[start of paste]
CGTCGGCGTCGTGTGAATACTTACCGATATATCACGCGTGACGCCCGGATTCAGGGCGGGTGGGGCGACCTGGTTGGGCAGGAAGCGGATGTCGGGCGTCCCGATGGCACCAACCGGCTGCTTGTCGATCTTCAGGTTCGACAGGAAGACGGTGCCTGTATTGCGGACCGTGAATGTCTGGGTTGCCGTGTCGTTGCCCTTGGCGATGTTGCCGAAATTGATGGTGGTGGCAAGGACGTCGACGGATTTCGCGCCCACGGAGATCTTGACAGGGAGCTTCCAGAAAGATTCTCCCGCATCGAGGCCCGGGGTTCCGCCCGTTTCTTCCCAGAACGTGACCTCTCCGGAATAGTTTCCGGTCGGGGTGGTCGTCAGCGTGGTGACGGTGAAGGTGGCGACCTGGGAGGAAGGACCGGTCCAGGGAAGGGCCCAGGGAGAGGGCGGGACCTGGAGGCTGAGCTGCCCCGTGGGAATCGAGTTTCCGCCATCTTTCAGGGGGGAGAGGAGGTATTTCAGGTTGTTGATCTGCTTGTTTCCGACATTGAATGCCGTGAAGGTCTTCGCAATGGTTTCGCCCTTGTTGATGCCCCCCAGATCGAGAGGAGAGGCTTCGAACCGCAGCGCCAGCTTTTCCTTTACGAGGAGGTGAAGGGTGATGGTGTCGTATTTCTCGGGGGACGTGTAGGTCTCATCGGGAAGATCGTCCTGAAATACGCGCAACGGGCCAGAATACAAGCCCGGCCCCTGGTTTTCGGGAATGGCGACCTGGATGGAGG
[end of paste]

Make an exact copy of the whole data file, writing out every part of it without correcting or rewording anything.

CGTCGGCGTCGTGTGAATACTTACCGATATATCACGCGTGACGCCCGGATTCAGGGCGGGTGGGGCGACCTGGTTGGGCAGGAAGCGGATGTCGGGCGTCCCGATGGCACCAACCGGCTGCTTGTCGATCTTCAGGTTCGACAGGAAGACGGTGCCTGTATTGCGGACCGTGAATGTCTGGGTTGCCGTGTCGTTGCCCTTGGCGATGTTGCCGAAATTGATGGTGGTGGCAAGGACGTCGACGGATTTCGCGCCCACGGAGATCTTGACAGGGAGCTTCCAGAAAGATTCTCCCGCATCGAGGCCCGGGGTTCCGCCCGTTTCTTCCCAGAACGTGACCTCTCCGGAATAGTTTCCGGTCGGGGTGGTCGTCAGCGTGGTGACGGTGAAGGTGGCGACCTGGGAGGAAGGACCGGTCCAGGGAAGGGCCCAGGGAGAGGGCGGGACCTGGAGGCTGAGCTGCCCCGTGGGAATCGAGTTTCCGCCATCTTTCAGGGGGGAGAGGAGGTATTTCAGGTTGTTGATCTGCTTGTTTCCGACATTGAATGCCGTGAAGGTCTTCGCAATGGTTTCGCCCTTGTTGATGCCCCCCAGATCGAGAGGAGAGGCTTCGAACCGCAGCGCCAGCTTTTCCTTTACGAGGAGGTGAAGGGTGATGGTGTCGTATTTCTCGGGGGACGTGTAGGTCTCATCGGGAAGATCGTCCTGAAATACGCGCAACGGGCCAGAATACAAGCCCGGCCCCTGGTTTTCGGGAATGGCGACCTGGATGGAGG